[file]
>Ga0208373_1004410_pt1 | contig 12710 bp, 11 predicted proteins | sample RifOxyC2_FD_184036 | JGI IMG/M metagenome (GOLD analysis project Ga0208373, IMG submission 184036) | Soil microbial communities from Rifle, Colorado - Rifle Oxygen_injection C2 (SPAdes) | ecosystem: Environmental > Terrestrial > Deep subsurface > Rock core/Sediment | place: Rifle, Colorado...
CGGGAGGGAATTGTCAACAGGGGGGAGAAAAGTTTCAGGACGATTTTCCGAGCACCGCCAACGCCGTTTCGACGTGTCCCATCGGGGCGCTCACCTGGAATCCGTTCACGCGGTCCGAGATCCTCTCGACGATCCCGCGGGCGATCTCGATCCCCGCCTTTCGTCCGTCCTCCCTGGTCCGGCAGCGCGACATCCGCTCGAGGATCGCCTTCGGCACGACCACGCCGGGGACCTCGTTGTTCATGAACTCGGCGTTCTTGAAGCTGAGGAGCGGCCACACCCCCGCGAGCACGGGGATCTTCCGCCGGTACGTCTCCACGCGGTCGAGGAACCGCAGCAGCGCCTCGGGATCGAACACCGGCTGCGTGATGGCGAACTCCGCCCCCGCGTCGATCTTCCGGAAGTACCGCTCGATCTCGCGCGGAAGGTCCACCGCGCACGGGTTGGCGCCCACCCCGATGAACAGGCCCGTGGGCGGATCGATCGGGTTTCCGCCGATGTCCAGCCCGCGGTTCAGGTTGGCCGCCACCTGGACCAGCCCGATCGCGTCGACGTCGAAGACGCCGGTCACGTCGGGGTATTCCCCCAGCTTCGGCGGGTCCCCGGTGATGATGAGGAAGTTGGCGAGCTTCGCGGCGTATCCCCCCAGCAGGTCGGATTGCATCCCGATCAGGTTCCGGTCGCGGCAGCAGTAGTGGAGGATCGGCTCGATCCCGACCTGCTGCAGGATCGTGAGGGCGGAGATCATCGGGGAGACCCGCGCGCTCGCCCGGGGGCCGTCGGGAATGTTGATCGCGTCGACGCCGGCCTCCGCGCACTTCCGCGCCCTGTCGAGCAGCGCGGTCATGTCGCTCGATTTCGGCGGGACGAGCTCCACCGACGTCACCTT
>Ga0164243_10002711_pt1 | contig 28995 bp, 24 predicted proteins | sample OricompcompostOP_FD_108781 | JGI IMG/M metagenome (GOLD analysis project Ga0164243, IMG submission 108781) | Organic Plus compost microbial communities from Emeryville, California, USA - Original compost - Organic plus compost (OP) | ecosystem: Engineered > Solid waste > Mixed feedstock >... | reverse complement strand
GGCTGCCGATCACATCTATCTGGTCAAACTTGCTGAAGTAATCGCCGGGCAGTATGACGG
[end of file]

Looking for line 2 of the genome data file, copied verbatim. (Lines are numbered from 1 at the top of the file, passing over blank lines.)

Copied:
CGGGAGGGAATTGTCAACAGGGGGGAGAAAAGTTTCAGGACGATTTTCCGAGCACCGCCAACGCCGTTTCGACGTGTCCCATCGGGGCGCTCACCTGGAATCCGTTCACGCGGTCCGAGATCCTCTCGACGATCCCGCGGGCGATCTCGATCCCCGCCTTTCGTCCGTCCTCCCTGGTCCGGCAGCGCGACATCCGCTCGAGGATCGCCTTCGGCACGACCACGCCGGGGACCTCGTTGTTCATGAACTCGGCGTTCTTGAAGCTGAGGAGCGGCCACACCCCCGCGAGCACGGGGATCTTCCGCCGGTACGTCTCCACGCGGTCGAGGAACCGCAGCAGCGCCTCGGGATCGAACACCGGCTGCGTGATGGCGAACTCCGCCCCCGCGTCGATCTTCCGGAAGTACCGCTCGATCTCGCGCGGAAGGTCCACCGCGCACGGGTTGGCGCCCACCCCGATGAACAGGCCCGTGGGCGGATCGATCGGGTTTCCGCCGATGTCCAGCCCGCGGTTCAGGTTGGCCGCCACCTGGACCAGCCCGATCGCGTCGACGTCGAAGACGCCGGTCACGTCGGGGTATTCCCCCAGCTTCGGCGGGTCCCCGGTGATGATGAGGAAGTTGGCGAGCTTCGCGGCGTATCCCCCCAGCAGGTCGGATTGCATCCCGATCAGGTTCCGGTCGCGGCAGCAGTAGTGGAGGATCGGCTCGATCCCGACCTGCTGCAGGATCGTGAGGGCGGAGATCATCGGGGAGACCCGCGCGCTCGCCCGGGGGCCGTCGGGAATGTTGATCGCGTCGACGCCGGCCTCCGCGCACTTCCGCGCCCTGTCGAGCAGCGCGGTCATGTCGCTCGATTTCGGCGGGACGAGCTCCACCGACGTCACCTT